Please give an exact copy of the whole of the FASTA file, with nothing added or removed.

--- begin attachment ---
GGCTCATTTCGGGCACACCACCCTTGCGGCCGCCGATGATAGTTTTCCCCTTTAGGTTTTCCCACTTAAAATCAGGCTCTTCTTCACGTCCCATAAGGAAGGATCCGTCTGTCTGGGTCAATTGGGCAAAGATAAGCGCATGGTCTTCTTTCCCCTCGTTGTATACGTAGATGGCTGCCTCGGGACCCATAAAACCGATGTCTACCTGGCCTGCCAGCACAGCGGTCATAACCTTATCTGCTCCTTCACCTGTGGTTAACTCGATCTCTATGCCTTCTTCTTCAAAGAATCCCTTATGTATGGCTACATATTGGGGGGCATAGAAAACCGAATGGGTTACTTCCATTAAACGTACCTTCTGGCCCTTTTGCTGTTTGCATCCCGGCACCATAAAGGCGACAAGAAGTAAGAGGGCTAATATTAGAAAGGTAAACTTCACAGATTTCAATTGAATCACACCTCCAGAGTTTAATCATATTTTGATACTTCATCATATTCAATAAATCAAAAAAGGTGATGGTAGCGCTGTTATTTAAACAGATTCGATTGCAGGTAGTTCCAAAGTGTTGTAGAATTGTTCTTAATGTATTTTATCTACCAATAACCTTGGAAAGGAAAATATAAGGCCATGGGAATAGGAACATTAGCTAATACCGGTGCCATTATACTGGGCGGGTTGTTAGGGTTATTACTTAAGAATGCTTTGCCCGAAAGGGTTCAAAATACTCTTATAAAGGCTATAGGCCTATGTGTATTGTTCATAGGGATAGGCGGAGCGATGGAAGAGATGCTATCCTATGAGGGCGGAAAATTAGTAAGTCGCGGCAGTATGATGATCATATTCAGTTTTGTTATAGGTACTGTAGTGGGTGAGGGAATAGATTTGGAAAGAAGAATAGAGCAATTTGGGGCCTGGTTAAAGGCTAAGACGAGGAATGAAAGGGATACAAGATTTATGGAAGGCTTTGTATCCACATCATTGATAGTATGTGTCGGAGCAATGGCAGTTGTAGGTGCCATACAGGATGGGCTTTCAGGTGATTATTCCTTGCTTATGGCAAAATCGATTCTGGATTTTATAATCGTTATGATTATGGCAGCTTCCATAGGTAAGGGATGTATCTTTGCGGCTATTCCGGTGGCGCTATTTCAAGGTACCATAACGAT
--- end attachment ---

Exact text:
GGCTCATTTCGGGCACACCACCCTTGCGGCCGCCGATGATAGTTTTCCCCTTTAGGTTTTCCCACTTAAAATCAGGCTCTTCTTCACGTCCCATAAGGAAGGATCCGTCTGTCTGGGTCAATTGGGCAAAGATAAGCGCATGGTCTTCTTTCCCCTCGTTGTATACGTAGATGGCTGCCTCGGGACCCATAAAACCGATGTCTACCTGGCCTGCCAGCACAGCGGTCATAACCTTATCTGCTCCTTCACCTGTGGTTAACTCGATCTCTATGCCTTCTTCTTCAAAGAATCCCTTATGTATGGCTACATATTGGGGGGCATAGAAAACCGAATGGGTTACTTCCATTAAACGTACCTTCTGGCCCTTTTGCTGTTTGCATCCCGGCACCATAAAGGCGACAAGAAGTAAGAGGGCTAATATTAGAAAGGTAAACTTCACAGATTTCAATTGAATCACACCTCCAGAGTTTAATCATATTTTGATACTTCATCATATTCAATAAATCAAAAAAGGTGATGGTAGCGCTGTTATTTAAACAGATTCGATTGCAGGTAGTTCCAAAGTGTTGTAGAATTGTTCTTAATGTATTTTATCTACCAATAACCTTGGAAAGGAAAATATAAGGCCATGGGAATAGGAACATTAGCTAATACCGGTGCCATTATACTGGGCGGGTTGTTAGGGTTATTACTTAAGAATGCTTTGCCCGAAAGGGTTCAAAATACTCTTATAAAGGCTATAGGCCTATGTGTATTGTTCATAGGGATAGGCGGAGCGATGGAAGAGATGCTATCCTATGAGGGCGGAAAATTAGTAAGTCGCGGCAGTATGATGATCATATTCAGTTTTGTTATAGGTACTGTAGTGGGTGAGGGAATAGATTTGGAAAGAAGAATAGAGCAATTTGGGGCCTGGTTAAAGGCTAAGACGAGGAATGAAAGGGATACAAGATTTATGGAAGGCTTTGTATCCACATCATTGATAGTATGTGTCGGAGCAATGGCAGTTGTAGGTGCCATACAGGATGGGCTTTCAGGTGATTATTCCTTGCTTATGGCAAAATCGATTCTGGATTTTATAATCGTTATGATTATGGCAGCTTCCATAGGTAAGGGATGTATCTTTGCGGCTATTCCGGTGGCGCTATTTCAAGGTACCATAACGAT